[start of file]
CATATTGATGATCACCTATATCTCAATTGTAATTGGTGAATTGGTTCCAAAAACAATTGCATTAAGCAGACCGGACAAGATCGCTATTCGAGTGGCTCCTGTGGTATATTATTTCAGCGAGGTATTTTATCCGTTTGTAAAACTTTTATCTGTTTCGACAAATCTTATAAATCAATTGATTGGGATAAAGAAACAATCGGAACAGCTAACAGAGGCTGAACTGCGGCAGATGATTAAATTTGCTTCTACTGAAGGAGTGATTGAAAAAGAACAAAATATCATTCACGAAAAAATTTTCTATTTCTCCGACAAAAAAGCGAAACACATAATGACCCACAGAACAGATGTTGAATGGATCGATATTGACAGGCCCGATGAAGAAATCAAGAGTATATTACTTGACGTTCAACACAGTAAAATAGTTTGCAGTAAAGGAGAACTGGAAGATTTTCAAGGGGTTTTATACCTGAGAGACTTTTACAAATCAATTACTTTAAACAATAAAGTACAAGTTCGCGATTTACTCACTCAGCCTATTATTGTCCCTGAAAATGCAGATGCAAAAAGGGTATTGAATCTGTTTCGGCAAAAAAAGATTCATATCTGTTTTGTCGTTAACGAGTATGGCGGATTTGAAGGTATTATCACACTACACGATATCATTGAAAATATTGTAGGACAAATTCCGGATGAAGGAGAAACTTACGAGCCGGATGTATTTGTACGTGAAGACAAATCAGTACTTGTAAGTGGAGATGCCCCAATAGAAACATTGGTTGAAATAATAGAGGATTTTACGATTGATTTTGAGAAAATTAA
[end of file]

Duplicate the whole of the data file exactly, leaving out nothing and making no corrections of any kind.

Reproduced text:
CATATTGATGATCACCTATATCTCAATTGTAATTGGTGAATTGGTTCCAAAAACAATTGCATTAAGCAGACCGGACAAGATCGCTATTCGAGTGGCTCCTGTGGTATATTATTTCAGCGAGGTATTTTATCCGTTTGTAAAACTTTTATCTGTTTCGACAAATCTTATAAATCAATTGATTGGGATAAAGAAACAATCGGAACAGCTAACAGAGGCTGAACTGCGGCAGATGATTAAATTTGCTTCTACTGAAGGAGTGATTGAAAAAGAACAAAATATCATTCACGAAAAAATTTTCTATTTCTCCGACAAAAAAGCGAAACACATAATGACCCACAGAACAGATGTTGAATGGATCGATATTGACAGGCCCGATGAAGAAATCAAGAGTATATTACTTGACGTTCAACACAGTAAAATAGTTTGCAGTAAAGGAGAACTGGAAGATTTTCAAGGGGTTTTATACCTGAGAGACTTTTACAAATCAATTACTTTAAACAATAAAGTACAAGTTCGCGATTTACTCACTCAGCCTATTATTGTCCCTGAAAATGCAGATGCAAAAAGGGTATTGAATCTGTTTCGGCAAAAAAAGATTCATATCTGTTTTGTCGTTAACGAGTATGGCGGATTTGAAGGTATTATCACACTACACGATATCATTGAAAATATTGTAGGACAAATTCCGGATGAAGGAGAAACTTACGAGCCGGATGTATTTGTACGTGAAGACAAATCAGTACTTGTAAGTGGAGATGCCCCAATAGAAACATTGGTTGAAATAATAGAGGATTTTACGATTGATTTTGAGAAAATTAA